But back to more serious matters, namely, Football Memorabilia. There is still money to be made in Football Memorbilia, even though it may not be as popular as baseball. The game has changed since the early days, and so the best of the football collectibles are items from the early days of this game. Lou Grange and Jim Thorpe are two of the players that I remember as a child. These were real men that played for very little money, and they seemed to even play better when they were hurt. Often college players were better known than the pros because the professionals were a new breed in the early days.
The Chicago Bears didn't even start until 1920, and that was before there was a national Football League. The game itself was founded in 1876, when a committee gathered to write the new rules which became football. Before that there was rugby, played over seas.
Today's collectibles include leather helmets, most without any face masks, old footballs, pads, pants, jerseys, shoes and paper items. These items can command thousands of dollars, and depending on who owned them, the prices many be almost limitless.
Today we have a new group of collectibles in this field such as players cards, signed helmets and jerseys, nodders of the players and autographs. If you check the guide books you will be amazed at what people are paying for these modern day treasures. A Don Maynard jersey from the 1970's is listed in Kovels for $4,130 and a Dan Marino pair of size 11 ½ shoes, autographed, are listed at $3,275. I'm sure if you find a guide that just list sports items, these prices would seem small in comparison to the high listed items.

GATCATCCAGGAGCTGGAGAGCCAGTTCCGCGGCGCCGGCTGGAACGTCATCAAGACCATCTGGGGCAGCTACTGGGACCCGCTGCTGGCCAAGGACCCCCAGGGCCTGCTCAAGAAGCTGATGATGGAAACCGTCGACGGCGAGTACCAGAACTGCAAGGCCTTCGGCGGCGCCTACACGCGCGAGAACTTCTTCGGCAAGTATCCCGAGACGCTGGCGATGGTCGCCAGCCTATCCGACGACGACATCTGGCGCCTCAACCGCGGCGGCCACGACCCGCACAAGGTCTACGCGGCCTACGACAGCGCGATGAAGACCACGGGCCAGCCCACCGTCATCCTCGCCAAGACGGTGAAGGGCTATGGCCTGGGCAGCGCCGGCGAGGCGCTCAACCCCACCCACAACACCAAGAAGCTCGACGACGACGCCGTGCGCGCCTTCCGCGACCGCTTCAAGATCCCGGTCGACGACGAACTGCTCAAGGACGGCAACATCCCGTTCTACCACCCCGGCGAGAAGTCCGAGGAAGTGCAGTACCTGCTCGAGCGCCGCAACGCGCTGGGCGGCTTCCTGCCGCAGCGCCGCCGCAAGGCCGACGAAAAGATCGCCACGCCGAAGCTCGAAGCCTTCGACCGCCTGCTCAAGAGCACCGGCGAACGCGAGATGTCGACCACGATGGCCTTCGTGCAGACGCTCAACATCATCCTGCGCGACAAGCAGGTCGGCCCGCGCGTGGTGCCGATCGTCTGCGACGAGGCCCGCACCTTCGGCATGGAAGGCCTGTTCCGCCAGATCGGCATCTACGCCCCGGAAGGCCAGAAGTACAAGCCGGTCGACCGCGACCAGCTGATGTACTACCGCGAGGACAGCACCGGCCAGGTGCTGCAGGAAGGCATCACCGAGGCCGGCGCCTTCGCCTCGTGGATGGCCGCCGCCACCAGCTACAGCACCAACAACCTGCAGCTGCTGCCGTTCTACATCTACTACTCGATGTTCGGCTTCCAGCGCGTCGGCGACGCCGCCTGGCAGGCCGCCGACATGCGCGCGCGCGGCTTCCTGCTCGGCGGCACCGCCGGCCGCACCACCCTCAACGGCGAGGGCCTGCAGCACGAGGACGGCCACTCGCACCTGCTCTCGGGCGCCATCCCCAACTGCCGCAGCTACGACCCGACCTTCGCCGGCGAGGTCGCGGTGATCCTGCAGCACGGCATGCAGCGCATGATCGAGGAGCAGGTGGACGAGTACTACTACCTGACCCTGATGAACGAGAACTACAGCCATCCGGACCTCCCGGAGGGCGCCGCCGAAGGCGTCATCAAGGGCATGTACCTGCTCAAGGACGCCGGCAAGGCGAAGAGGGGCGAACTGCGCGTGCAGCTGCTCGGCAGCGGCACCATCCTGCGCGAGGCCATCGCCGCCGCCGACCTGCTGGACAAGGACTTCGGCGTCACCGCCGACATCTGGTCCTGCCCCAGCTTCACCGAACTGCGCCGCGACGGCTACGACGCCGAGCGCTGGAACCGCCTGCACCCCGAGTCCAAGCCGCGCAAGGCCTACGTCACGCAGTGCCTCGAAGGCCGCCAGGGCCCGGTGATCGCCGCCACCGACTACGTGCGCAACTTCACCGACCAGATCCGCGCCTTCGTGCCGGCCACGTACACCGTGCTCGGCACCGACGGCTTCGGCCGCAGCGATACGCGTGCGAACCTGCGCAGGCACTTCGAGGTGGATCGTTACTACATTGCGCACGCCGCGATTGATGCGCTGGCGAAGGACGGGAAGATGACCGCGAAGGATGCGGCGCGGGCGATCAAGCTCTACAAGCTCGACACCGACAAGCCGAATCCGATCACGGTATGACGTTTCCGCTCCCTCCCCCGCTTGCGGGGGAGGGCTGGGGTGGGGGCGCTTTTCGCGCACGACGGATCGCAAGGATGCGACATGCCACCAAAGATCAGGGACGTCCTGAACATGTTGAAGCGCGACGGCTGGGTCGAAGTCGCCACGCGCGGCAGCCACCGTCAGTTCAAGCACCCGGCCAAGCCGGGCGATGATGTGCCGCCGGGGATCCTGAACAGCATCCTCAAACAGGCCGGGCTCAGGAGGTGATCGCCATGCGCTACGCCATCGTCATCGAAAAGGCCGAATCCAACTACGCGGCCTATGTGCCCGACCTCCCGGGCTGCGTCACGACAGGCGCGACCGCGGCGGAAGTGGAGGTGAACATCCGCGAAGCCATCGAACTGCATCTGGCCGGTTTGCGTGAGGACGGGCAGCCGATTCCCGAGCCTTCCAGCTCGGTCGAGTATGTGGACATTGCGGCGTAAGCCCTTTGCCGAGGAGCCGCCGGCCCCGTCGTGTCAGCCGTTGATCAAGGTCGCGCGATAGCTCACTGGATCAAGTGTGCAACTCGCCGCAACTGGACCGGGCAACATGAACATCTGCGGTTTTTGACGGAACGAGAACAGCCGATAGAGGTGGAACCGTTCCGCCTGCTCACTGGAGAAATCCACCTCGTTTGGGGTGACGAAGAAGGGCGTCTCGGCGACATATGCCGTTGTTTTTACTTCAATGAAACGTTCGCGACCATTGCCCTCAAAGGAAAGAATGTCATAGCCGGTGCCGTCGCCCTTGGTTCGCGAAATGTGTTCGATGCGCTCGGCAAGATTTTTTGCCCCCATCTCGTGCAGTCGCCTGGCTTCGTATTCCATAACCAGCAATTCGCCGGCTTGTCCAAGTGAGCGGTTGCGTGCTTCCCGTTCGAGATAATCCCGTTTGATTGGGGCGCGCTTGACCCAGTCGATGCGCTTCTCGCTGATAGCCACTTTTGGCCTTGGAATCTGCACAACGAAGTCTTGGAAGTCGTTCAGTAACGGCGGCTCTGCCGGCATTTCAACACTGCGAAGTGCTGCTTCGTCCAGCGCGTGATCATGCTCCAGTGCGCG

One of the better things to do is collect items belonging to high school all Americans. These can often be obtained free. You might get a jersey, helmet or autograph and just hold it. You can do the very same thing with college players. I don't usually recommend you buy items and hold on to them, but when you are obtaining these items, try to get more than one, so you can sell the first one and keep the others. Years later you may own a piece that belonged to a Hall of Famer worth thousands. If you recall I told you the same thing about political items.
I would be very cautious when purchasing new sports collectibles, because their resale value can often be far less than their asking price. Also be careful when buying autographed material because these are often forged or written with a auto pen.
I hope your team wins today, but if they don't, there's always next year.
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